Idea for minimal variadic type parameters


#1

This is a proposal for Variadic type parameters, that is sufficient to make a clean API for the Fn* traits that we could stabilize. It does not create a complete system for general variadic arguments, although I believe it would be forwards compatible with such a system.

To give a concrete example first, the definition of the FnOnce trait would look like this:

pub trait FnOnce<Args: ...> {
  type Output;
  extern "rust-call" fn call_once(self, args: Args) -> Self::Output;
}

and an implementation of FnOnce might look like:

impl FnOnce<i32, String, bool> for MyCallable {
  type Output = Result<(), Error>;
  extern "rust-call" fn call_once(self, a: i32, s: String, b: bool) -> Self::Output {
    ...
  }
}

Details

The special token “…” will be allowed as a type bound on generic type parameter, such a type parameter will be referred to as a variadic type parameter. The “…” bound cannot be combined with other bounds with “+”. A generic item must have at most one variadic type parameter, and if it does have one, it must be the last type parameter.

If a type parameter T is “…”, then that type parameter is only allowed in the following positions:

  • The type of the last argument in a function, method, or closure definition
  • As the last type in a tuple type (ex: (i32, u32, T))
  • As the last type in the definition of a tuple like struct (ex: struct MyStruct<T: ...>(i32, u32, T))
  • As the last type parameter to another generic item which accepts a variadic type parameter

In particular, note that you cannot use a variadic type parameter as the type for a field or associated const, as an associated type, or as a return type, although you could use a tuple composed of the types in T in these places by using (T).

When a generic item with a variadic type parameter T is used, rather than having to use exactly one type to substitute into T, T can be replaced with zero or more type parameters separated by commas. Any place where the variadic type parameter was used then expands to those types. If implementing a generic trait, and the variadic type parameter is used as the last argument to a method, the implementation of that method must replace that argument with n arguments, where n is the number of types in T and the types of those arguments match the types that T is replaced with (in order).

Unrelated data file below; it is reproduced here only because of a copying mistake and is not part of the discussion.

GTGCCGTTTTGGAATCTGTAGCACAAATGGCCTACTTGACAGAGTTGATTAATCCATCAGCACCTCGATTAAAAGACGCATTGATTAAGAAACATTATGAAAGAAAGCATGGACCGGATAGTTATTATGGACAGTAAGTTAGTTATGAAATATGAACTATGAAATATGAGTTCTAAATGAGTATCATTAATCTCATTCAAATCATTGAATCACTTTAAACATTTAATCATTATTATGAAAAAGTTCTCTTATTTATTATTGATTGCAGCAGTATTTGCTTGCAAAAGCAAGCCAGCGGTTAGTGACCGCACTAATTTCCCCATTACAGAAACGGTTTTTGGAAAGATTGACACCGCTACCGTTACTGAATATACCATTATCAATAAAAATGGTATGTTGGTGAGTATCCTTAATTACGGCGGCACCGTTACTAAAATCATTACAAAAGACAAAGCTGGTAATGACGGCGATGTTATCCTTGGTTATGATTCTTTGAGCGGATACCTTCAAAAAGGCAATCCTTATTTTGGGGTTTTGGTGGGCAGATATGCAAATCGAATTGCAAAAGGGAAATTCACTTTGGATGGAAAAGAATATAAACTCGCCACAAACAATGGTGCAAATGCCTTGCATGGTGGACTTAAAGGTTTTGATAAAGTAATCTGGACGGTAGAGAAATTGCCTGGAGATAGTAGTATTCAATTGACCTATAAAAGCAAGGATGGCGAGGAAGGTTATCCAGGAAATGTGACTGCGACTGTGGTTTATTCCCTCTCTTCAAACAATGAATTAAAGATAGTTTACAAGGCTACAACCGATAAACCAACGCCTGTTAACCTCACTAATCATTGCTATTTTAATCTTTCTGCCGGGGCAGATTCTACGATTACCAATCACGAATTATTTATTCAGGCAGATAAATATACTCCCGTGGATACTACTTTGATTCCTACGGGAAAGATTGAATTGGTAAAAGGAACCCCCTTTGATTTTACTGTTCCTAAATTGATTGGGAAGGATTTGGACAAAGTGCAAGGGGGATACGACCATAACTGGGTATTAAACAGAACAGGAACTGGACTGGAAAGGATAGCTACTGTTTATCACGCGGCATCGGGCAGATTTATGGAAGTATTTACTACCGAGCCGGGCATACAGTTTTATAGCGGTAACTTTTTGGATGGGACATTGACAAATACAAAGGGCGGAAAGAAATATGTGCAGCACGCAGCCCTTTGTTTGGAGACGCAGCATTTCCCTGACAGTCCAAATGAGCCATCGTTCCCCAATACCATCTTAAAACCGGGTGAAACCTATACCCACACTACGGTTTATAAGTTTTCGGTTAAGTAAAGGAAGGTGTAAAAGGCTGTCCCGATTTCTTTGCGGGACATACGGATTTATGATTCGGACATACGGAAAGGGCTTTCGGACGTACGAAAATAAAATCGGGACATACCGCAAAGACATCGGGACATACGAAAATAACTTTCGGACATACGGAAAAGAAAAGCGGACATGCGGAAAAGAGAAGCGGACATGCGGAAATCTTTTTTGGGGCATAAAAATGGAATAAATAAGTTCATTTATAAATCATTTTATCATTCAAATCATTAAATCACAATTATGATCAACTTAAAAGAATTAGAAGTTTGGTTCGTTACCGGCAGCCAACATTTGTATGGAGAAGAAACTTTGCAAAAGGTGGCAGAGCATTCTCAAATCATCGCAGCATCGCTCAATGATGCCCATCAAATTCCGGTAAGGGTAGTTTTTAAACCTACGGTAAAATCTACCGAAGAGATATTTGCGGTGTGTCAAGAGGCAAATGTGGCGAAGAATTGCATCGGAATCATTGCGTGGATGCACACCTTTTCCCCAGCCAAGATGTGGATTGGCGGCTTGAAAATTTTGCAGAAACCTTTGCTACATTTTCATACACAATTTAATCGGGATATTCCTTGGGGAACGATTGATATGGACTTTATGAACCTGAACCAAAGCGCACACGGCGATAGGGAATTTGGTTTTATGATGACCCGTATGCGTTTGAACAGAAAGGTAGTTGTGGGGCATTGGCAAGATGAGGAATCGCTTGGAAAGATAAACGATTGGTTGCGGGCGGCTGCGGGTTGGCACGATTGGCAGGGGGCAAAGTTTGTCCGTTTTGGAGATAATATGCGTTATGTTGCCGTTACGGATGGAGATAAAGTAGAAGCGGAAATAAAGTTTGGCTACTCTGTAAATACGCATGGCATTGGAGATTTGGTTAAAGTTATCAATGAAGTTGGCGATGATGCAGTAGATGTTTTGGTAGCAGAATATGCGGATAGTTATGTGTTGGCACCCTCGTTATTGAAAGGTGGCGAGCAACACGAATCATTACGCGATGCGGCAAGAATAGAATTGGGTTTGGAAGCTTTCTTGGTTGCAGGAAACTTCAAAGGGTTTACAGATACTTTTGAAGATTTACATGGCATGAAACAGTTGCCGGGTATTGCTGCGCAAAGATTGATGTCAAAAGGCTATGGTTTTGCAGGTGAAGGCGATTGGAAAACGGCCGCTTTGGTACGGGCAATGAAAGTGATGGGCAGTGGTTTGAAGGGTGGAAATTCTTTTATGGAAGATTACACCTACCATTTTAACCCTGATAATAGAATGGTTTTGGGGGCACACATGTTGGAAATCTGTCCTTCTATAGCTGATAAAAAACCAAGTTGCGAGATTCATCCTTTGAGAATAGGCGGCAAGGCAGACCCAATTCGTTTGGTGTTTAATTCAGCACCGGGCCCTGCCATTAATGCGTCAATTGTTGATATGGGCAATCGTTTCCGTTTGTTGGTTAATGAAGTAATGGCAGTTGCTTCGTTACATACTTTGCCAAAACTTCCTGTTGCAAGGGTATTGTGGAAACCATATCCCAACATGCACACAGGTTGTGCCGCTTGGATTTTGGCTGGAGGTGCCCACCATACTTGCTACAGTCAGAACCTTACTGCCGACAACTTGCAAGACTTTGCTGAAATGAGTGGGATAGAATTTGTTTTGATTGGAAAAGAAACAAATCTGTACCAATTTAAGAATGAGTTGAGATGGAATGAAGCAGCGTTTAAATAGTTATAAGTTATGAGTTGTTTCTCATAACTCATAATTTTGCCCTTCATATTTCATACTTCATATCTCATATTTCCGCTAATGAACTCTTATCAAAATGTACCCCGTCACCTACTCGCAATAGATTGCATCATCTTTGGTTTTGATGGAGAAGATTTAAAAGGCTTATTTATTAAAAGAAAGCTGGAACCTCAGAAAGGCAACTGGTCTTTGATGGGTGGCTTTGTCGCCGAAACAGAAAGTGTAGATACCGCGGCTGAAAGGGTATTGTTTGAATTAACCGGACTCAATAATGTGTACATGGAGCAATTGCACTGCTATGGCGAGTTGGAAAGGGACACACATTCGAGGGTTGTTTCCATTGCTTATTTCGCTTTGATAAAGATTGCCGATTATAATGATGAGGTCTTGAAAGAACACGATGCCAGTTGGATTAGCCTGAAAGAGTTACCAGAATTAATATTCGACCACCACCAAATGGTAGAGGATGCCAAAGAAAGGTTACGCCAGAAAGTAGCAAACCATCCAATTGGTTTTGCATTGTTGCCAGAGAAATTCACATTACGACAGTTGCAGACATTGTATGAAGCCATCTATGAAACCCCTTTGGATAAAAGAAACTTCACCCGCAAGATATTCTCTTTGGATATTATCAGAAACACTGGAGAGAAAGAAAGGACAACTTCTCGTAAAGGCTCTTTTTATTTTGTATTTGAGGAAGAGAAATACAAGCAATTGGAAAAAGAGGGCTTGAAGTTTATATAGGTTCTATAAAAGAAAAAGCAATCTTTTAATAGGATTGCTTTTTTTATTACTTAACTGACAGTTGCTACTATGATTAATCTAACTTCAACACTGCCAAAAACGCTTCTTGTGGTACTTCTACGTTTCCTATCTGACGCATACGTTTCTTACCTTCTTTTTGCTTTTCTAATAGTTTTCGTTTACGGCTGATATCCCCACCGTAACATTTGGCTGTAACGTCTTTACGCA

If an argument whose type is a variadic type parameter is passed to a function (or function-like object) it is equivalent to passing a list of arguments of the types determined by the variadic type parameter.

Examples

struct TaggedTuple<T: ...>(u32, T);

fn test() {
  let x = TaggedTuple(0, "hello", 23, 5.4);
assert!(x.0 == 0);
assert!(x.1 == "hello");
assert!(x.2 == 23);
assert!(x.3 == 5.4);
}

trait Len {
  fn len() -> usize;
}

impl<Head, Tail: ...> Len for (Head, Tail) {
  fn len() -> usize {
    1 + (Tail)::len()
  }
}

impl Len for () {
  fn len() -> usize {
    0
  }
}

fn partial_apply<T, F, Args: ...>(f: F, first: T) -> impl FnOnce<Args> where F: FnOnce<T, Args>  {
  |args: Args| {
    f(first, args)
  }
}


Alternatives

  • The first pass could leave out allowing variadic type parameters in tuple and tuple-like-struct types. I think that allowing that adds quite a bit of value for not very much cost though.
  • Different syntax for specifying the variadic type parameter
  • wait for a more complete variadics solution
  • stabilize Fn* traits as is
  • https://github.com/rust-lang/rfcs/issues/376